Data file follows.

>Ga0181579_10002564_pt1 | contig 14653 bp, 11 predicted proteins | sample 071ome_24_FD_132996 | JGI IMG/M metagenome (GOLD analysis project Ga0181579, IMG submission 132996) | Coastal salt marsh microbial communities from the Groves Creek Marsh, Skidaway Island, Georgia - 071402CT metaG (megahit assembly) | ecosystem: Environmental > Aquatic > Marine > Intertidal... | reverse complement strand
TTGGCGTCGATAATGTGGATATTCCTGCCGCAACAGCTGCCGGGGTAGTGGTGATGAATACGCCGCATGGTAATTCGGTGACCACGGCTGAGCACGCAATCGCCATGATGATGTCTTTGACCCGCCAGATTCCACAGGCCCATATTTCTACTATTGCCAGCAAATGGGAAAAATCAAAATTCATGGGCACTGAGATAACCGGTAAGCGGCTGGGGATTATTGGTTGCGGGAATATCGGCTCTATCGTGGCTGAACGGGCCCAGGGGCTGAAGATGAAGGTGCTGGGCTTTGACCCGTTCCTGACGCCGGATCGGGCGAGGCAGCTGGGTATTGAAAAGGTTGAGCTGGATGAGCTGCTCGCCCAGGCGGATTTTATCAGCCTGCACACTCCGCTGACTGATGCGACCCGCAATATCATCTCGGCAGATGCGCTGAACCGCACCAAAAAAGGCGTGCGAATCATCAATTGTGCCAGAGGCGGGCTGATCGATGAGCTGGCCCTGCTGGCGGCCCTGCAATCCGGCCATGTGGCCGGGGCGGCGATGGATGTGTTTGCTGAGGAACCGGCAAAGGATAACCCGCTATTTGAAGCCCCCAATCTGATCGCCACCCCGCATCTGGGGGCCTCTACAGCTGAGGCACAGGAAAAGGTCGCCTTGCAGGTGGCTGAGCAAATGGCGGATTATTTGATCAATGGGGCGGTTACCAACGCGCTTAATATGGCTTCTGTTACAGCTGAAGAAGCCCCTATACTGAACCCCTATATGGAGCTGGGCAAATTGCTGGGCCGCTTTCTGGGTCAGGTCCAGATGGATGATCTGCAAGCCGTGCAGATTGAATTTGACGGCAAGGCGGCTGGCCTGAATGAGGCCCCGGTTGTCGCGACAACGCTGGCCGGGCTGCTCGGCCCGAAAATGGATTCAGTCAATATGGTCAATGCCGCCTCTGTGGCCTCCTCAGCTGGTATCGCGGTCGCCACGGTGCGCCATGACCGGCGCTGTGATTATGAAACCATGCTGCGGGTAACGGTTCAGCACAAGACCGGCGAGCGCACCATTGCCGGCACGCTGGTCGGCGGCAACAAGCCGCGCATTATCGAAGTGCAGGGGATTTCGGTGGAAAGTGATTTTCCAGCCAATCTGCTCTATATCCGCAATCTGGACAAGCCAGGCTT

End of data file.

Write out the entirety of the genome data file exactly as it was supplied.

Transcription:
>Ga0181579_10002564_pt1 | contig 14653 bp, 11 predicted proteins | sample 071ome_24_FD_132996 | JGI IMG/M metagenome (GOLD analysis project Ga0181579, IMG submission 132996) | Coastal salt marsh microbial communities from the Groves Creek Marsh, Skidaway Island, Georgia - 071402CT metaG (megahit assembly) | ecosystem: Environmental > Aquatic > Marine > Intertidal... | reverse complement strand
TTGGCGTCGATAATGTGGATATTCCTGCCGCAACAGCTGCCGGGGTAGTGGTGATGAATACGCCGCATGGTAATTCGGTGACCACGGCTGAGCACGCAATCGCCATGATGATGTCTTTGACCCGCCAGATTCCACAGGCCCATATTTCTACTATTGCCAGCAAATGGGAAAAATCAAAATTCATGGGCACTGAGATAACCGGTAAGCGGCTGGGGATTATTGGTTGCGGGAATATCGGCTCTATCGTGGCTGAACGGGCCCAGGGGCTGAAGATGAAGGTGCTGGGCTTTGACCCGTTCCTGACGCCGGATCGGGCGAGGCAGCTGGGTATTGAAAAGGTTGAGCTGGATGAGCTGCTCGCCCAGGCGGATTTTATCAGCCTGCACACTCCGCTGACTGATGCGACCCGCAATATCATCTCGGCAGATGCGCTGAACCGCACCAAAAAAGGCGTGCGAATCATCAATTGTGCCAGAGGCGGGCTGATCGATGAGCTGGCCCTGCTGGCGGCCCTGCAATCCGGCCATGTGGCCGGGGCGGCGATGGATGTGTTTGCTGAGGAACCGGCAAAGGATAACCCGCTATTTGAAGCCCCCAATCTGATCGCCACCCCGCATCTGGGGGCCTCTACAGCTGAGGCACAGGAAAAGGTCGCCTTGCAGGTGGCTGAGCAAATGGCGGATTATTTGATCAATGGGGCGGTTACCAACGCGCTTAATATGGCTTCTGTTACAGCTGAAGAAGCCCCTATACTGAACCCCTATATGGAGCTGGGCAAATTGCTGGGCCGCTTTCTGGGTCAGGTCCAGATGGATGATCTGCAAGCCGTGCAGATTGAATTTGACGGCAAGGCGGCTGGCCTGAATGAGGCCCCGGTTGTCGCGACAACGCTGGCCGGGCTGCTCGGCCCGAAAATGGATTCAGTCAATATGGTCAATGCCGCCTCTGTGGCCTCCTCAGCTGGTATCGCGGTCGCCACGGTGCGCCATGACCGGCGCTGTGATTATGAAACCATGCTGCGGGTAACGGTTCAGCACAAGACCGGCGAGCGCACCATTGCCGGCACGCTGGTCGGCGGCAACAAGCCGCGCATTATCGAAGTGCAGGGGATTTCGGTGGAAAGTGATTTTCCAGCCAATCTGCTCTATATCCGCAATCTGGACAAGCCAGGCTT